Changes in glenoid fossa position and skull morphology after a period of unilateral masticatory function were studied. The right-side maxillary and mandibular molars in twenty-seven 10-day-old rabbits were ground down under general anaesthesia. The procedure was repeated twice a week, until the rabbits were 50 days old. Fourteen rabbits were then killed and 13 left to grow to age 100 days. Nine 50-day-old and sixteen 100-day-old rabbits with unmodified occlusions served as controls. Three-dimensional measurements were made using a machine-vision technique and a video-imaging camera. The glenoid fossa position become more anterior in both groups of animals subjected to molar grinding as compared with controls (P < 0.01 in the 50-day-old group and P < 0.05 in 100-day-old group). In the 100-day-old group the right-side fossa was also in a more inferior position (P < 0.01). The glenoid fossa was more anteriorly located on the right than on the left side of individual animals in the group in which the right-side molars had been ground down (P < 0.001).  (+info)

The prenatal cranial base complex and hand in Turner syndrome. (4/204)

From early childhood, Turner syndrome patients have a flattened cranial base, maxillary retrognathism, and short hands. There are, however, no studies that show when these genotype-determined abnormalities occur prenatally. The purpose of the present study was to measure craniofacial profile and hand radiographs of second trimester foetuses with Turner syndrome and compare the results with similar measurements from normal foetuses. The subjects consisted of 12 Turner syndrome foetuses, gestational age (GA) varying between 15 and 24 weeks, and crown-rump length (CRL) between 108 and 220 mm. The mid-sagittal block of each cranium was analysed as part of the requested brain analysis (pituitary gland analysis). This block and the right hand from seven foetuses were radiographed, and the skeletal maturity of the cranial base complex, i.e. the cranial base and the maxilla, was evaluated from the profile radiographs. Shape and size measurements in the cranial base were performed, and compared with normal values according to cranial maturity and to CRL. The cranial base angle in Turner syndrome was greater and the maxillary prognathism was reduced compared with the normal group. The dimensions in the cranial complex and in the hand showed that the bone lengths and distances in relation to CRL were generally smaller compared with normal foetuses. This investigation showed that the abnormal shape of the cranial base complex and the short hands in Turner syndrome are present prenatally.  (+info)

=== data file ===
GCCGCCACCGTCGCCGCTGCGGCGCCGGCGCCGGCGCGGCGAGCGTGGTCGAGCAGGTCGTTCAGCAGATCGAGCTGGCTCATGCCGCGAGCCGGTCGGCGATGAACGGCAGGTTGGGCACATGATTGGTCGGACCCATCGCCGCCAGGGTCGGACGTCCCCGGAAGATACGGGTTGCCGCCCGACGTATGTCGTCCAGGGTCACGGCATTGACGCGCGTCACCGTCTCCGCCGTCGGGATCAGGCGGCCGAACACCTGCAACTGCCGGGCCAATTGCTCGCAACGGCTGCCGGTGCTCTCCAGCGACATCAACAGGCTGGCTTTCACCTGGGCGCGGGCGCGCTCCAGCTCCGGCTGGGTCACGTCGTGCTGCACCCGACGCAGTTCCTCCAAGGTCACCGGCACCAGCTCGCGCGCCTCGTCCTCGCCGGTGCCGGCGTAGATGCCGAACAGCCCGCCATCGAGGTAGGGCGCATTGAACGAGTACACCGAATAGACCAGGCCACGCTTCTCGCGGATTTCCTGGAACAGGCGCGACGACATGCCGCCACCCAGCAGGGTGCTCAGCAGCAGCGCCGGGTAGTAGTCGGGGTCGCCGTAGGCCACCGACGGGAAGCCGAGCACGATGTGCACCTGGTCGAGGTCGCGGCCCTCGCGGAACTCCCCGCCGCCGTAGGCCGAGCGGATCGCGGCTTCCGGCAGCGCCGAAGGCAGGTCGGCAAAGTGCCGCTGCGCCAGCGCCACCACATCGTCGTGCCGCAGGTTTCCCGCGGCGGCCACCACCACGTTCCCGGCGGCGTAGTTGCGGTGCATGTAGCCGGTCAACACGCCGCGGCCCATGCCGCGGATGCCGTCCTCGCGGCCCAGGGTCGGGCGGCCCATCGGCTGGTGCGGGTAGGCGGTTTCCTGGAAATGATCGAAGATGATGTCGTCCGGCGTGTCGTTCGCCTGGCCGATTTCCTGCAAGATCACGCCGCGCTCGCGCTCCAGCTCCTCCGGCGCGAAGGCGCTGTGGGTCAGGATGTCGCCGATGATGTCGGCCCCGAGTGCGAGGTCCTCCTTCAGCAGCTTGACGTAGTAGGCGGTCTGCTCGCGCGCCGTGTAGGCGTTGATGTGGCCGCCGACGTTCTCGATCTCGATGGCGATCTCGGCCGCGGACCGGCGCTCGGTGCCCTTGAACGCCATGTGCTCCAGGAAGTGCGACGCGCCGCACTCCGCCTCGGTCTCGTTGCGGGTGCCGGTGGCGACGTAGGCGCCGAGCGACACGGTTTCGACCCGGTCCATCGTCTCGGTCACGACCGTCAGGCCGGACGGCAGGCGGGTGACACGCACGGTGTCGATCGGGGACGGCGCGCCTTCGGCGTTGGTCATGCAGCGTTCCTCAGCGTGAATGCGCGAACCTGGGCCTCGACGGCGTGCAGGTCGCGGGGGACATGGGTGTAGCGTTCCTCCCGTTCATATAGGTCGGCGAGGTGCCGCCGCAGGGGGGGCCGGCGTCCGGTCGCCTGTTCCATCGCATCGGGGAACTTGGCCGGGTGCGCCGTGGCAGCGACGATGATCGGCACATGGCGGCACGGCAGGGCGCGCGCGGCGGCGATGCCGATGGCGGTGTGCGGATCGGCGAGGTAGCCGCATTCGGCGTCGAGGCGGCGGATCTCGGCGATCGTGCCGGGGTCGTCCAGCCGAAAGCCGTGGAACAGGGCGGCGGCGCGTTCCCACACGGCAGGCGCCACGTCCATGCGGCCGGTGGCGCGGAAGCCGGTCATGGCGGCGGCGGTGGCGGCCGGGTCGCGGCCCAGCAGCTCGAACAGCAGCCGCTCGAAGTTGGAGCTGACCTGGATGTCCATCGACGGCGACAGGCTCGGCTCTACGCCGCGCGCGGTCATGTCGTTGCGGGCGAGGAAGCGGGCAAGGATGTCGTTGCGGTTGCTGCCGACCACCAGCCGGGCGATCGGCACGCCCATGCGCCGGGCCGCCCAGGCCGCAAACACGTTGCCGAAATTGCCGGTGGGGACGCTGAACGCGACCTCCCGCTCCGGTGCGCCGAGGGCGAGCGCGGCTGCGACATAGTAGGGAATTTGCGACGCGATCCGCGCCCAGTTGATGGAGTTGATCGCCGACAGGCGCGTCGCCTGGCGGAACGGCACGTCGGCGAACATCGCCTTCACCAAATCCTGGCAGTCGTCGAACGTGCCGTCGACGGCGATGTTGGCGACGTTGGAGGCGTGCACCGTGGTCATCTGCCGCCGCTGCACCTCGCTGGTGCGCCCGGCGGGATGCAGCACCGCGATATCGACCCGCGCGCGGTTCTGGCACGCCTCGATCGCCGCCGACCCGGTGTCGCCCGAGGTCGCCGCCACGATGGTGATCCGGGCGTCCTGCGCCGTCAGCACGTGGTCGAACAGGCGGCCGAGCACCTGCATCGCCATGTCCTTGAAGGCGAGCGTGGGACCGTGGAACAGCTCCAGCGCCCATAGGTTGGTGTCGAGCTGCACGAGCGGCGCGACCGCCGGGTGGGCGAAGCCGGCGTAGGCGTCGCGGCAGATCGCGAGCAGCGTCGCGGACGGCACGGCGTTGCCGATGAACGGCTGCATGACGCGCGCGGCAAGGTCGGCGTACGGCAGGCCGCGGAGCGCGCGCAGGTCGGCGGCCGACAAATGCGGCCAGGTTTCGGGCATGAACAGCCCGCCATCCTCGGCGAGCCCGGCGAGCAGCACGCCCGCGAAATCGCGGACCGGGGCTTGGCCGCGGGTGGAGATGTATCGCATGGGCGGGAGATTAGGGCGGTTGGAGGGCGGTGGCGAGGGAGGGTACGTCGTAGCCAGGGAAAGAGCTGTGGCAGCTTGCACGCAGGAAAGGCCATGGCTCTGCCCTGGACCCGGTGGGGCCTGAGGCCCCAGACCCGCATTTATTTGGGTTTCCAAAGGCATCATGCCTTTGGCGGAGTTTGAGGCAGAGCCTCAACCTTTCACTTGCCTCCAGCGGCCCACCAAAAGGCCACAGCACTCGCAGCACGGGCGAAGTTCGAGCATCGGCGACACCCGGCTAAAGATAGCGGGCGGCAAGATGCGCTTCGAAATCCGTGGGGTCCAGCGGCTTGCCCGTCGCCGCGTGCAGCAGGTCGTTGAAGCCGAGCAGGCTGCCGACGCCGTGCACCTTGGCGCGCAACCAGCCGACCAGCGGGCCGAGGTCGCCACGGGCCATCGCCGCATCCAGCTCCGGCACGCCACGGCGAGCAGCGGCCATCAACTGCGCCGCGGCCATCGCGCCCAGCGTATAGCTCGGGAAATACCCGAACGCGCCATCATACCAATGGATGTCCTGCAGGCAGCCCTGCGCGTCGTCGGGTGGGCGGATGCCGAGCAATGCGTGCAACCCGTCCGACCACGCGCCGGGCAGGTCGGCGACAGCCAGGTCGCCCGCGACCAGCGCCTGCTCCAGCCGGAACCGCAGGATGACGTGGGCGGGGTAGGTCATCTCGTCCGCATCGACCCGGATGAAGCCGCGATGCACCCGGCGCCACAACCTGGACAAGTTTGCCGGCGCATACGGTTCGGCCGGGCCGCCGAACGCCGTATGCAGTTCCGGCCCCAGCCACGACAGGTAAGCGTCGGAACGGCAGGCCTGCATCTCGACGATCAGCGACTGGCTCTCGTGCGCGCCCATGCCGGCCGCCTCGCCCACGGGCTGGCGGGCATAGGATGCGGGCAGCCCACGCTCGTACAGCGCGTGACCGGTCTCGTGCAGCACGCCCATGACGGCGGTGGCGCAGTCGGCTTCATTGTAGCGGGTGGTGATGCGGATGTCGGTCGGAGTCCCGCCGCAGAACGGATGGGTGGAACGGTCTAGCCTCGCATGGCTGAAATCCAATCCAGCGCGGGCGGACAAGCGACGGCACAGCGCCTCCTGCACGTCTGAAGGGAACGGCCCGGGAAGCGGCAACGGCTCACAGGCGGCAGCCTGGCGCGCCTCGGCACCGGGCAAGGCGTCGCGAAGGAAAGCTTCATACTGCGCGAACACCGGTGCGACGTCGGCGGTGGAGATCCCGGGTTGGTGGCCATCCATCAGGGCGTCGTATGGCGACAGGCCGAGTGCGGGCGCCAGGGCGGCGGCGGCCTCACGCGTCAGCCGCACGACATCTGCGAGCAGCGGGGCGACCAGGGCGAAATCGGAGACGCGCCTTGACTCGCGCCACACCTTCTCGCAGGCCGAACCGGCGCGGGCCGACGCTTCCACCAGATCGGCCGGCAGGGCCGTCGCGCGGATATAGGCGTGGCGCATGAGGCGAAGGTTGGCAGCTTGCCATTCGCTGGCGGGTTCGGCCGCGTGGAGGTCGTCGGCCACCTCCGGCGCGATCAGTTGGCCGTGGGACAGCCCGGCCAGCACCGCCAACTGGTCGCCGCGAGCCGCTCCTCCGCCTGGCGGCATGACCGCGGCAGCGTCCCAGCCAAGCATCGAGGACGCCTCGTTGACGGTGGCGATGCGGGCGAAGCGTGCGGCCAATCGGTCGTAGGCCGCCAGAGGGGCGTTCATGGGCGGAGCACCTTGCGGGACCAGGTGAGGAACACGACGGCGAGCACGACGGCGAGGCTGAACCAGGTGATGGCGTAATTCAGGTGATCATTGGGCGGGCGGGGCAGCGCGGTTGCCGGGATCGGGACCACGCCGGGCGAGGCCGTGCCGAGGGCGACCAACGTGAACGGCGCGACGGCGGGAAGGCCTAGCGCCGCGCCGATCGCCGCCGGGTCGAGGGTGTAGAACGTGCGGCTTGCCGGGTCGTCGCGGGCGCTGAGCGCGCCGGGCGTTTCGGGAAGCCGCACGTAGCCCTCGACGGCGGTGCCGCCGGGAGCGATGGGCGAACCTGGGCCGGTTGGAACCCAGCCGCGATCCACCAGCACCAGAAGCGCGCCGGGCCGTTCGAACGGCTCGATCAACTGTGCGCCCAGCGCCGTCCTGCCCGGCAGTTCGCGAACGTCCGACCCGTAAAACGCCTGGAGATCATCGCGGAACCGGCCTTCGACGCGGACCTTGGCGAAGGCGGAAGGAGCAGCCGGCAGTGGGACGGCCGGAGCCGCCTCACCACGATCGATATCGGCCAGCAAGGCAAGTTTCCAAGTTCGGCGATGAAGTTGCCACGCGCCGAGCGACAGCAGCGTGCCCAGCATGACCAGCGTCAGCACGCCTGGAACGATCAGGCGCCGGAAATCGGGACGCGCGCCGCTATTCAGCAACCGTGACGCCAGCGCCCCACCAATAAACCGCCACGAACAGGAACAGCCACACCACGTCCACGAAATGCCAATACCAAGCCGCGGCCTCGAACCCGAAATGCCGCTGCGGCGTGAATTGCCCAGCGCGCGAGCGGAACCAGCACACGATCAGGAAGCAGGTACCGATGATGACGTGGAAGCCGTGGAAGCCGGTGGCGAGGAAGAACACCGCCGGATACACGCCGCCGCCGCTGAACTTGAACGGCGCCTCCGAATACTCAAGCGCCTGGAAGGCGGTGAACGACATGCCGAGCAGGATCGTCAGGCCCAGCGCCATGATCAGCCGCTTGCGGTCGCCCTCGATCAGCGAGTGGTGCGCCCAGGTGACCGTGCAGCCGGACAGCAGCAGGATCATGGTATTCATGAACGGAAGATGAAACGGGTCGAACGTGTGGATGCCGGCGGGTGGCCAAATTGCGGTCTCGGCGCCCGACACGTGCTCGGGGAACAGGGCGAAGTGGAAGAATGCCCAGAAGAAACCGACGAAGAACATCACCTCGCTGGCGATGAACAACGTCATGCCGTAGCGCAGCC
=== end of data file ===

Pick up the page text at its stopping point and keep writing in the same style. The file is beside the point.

Bone CT evaluation of nasal cavity of acromegalics--its morphological and surgical implication in comparison to non-acromegalics. (5/204)